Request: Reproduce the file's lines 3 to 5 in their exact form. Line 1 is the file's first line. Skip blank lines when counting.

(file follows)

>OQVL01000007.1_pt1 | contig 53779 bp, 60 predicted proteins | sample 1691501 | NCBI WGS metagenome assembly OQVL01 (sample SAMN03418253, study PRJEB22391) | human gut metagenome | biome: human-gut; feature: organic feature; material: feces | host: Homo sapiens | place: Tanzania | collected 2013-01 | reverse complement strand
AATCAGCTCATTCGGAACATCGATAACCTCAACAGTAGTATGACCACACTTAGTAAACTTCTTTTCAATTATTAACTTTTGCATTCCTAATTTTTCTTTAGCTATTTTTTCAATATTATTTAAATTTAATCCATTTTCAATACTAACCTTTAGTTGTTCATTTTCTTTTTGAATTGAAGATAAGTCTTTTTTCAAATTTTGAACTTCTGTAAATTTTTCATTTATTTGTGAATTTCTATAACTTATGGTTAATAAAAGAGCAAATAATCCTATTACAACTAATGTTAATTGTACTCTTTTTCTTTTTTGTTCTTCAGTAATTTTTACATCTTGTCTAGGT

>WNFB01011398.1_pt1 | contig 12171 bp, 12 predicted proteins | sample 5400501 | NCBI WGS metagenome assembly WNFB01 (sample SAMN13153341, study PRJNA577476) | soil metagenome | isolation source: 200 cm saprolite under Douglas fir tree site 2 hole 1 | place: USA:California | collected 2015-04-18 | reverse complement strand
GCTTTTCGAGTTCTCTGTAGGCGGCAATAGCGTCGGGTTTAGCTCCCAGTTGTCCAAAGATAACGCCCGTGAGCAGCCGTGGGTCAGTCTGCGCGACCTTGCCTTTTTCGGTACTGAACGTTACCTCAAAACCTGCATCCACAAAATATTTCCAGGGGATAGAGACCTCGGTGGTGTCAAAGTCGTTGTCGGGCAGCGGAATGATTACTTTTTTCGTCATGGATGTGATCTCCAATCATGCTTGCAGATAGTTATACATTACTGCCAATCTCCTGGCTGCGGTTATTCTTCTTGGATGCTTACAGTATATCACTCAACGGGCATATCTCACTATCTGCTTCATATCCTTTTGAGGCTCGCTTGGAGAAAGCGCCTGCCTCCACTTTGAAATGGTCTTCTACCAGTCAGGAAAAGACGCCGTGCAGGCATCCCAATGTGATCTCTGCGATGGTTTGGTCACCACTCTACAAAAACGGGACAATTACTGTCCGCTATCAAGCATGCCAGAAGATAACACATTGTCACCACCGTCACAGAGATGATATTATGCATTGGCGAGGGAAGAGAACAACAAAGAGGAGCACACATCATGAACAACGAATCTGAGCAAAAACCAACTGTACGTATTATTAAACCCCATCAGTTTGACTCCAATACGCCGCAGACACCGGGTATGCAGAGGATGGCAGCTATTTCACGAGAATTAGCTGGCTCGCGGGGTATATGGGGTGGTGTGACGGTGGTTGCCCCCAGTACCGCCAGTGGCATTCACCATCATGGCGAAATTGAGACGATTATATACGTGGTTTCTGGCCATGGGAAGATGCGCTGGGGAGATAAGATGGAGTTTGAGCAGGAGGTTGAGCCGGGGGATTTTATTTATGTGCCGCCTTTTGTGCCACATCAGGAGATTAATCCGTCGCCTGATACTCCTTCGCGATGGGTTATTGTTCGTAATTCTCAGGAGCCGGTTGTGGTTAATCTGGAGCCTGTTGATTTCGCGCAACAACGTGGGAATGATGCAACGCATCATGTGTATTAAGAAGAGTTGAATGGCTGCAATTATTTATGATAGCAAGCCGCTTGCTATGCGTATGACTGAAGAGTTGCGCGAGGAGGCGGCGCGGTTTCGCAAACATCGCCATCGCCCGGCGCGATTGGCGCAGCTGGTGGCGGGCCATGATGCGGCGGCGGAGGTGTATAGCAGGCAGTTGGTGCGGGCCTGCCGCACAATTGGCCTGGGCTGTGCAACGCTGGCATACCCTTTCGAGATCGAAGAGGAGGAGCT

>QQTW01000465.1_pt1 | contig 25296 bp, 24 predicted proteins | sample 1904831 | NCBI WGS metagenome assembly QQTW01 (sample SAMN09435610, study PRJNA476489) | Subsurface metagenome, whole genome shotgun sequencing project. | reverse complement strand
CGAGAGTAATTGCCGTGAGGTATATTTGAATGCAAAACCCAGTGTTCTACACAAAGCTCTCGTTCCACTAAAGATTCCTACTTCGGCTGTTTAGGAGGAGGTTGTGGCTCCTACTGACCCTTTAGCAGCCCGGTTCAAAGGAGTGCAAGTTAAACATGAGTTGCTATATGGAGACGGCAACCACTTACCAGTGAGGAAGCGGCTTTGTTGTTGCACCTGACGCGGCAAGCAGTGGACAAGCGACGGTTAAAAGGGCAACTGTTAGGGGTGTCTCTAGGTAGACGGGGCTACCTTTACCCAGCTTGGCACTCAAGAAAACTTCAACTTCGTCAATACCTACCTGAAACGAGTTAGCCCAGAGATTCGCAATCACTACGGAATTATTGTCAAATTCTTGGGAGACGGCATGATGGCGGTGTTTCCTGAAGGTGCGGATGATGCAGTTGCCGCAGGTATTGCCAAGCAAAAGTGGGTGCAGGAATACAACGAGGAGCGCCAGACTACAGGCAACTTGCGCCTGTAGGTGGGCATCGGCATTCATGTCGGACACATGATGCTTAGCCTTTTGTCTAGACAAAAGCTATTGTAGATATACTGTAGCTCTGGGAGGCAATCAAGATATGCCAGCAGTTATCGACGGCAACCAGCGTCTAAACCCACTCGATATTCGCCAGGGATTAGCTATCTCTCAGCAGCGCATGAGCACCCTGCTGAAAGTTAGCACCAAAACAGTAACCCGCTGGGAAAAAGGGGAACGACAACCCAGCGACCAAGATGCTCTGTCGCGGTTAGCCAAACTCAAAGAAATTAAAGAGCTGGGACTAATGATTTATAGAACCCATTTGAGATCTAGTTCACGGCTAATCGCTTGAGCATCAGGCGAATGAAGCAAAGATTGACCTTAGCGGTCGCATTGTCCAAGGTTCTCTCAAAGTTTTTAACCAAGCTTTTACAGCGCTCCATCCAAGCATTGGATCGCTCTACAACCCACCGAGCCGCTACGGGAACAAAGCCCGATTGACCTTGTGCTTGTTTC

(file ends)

>WNFB01011398.1_pt1 | contig 12171 bp, 12 predicted proteins | sample 5400501 | NCBI WGS metagenome assembly WNFB01 (sample SAMN13153341, study PRJNA577476) | soil metagenome | isolation source: 200 cm saprolite under Douglas fir tree site 2 hole 1 | place: USA:California | collected 2015-04-18 | reverse complement strand
GCTTTTCGAGTTCTCTGTAGGCGGCAATAGCGTCGGGTTTAGCTCCCAGTTGTCCAAAGATAACGCCCGTGAGCAGCCGTGGGTCAGTCTGCGCGACCTTGCCTTTTTCGGTACTGAACGTTACCTCAAAACCTGCATCCACAAAATATTTCCAGGGGATAGAGACCTCGGTGGTGTCAAAGTCGTTGTCGGGCAGCGGAATGATTACTTTTTTCGTCATGGATGTGATCTCCAATCATGCTTGCAGATAGTTATACATTACTGCCAATCTCCTGGCTGCGGTTATTCTTCTTGGATGCTTACAGTATATCACTCAACGGGCATATCTCACTATCTGCTTCATATCCTTTTGAGGCTCGCTTGGAGAAAGCGCCTGCCTCCACTTTGAAATGGTCTTCTACCAGTCAGGAAAAGACGCCGTGCAGGCATCCCAATGTGATCTCTGCGATGGTTTGGTCACCACTCTACAAAAACGGGACAATTACTGTCCGCTATCAAGCATGCCAGAAGATAACACATTGTCACCACCGTCACAGAGATGATATTATGCATTGGCGAGGGAAGAGAACAACAAAGAGGAGCACACATCATGAACAACGAATCTGAGCAAAAACCAACTGTACGTATTATTAAACCCCATCAGTTTGACTCCAATACGCCGCAGACACCGGGTATGCAGAGGATGGCAGCTATTTCACGAGAATTAGCTGGCTCGCGGGGTATATGGGGTGGTGTGACGGTGGTTGCCCCCAGTACCGCCAGTGGCATTCACCATCATGGCGAAATTGAGACGATTATATACGTGGTTTCTGGCCATGGGAAGATGCGCTGGGGAGATAAGATGGAGTTTGAGCAGGAGGTTGAGCCGGGGGATTTTATTTATGTGCCGCCTTTTGTGCCACATCAGGAGATTAATCCGTCGCCTGATACTCCTTCGCGATGGGTTATTGTTCGTAATTCTCAGGAGCCGGTTGTGGTTAATCTGGAGCCTGTTGATTTCGCGCAACAACGTGGGAATGATGCAACGCATCATGTGTATTAAGAAGAGTTGAATGGCTGCAATTATTTATGATAGCAAGCCGCTTGCTATGCGTATGACTGAAGAGTTGCGCGAGGAGGCGGCGCGGTTTCGCAAACATCGCCATCGCCCGGCGCGATTGGCGCAGCTGGTGGCGGGCCATGATGCGGCGGCGGAGGTGTATAGCAGGCAGTTGGTGCGGGCCTGCCGCACAATTGGCCTGGGCTGTGCAACGCTGGCATACCCTTTCGAGATCGAAGAGGAGGAGCT

>QQTW01000465.1_pt1 | contig 25296 bp, 24 predicted proteins | sample 1904831 | NCBI WGS metagenome assembly QQTW01 (sample SAMN09435610, study PRJNA476489) | Subsurface metagenome, whole genome shotgun sequencing project. | reverse complement strand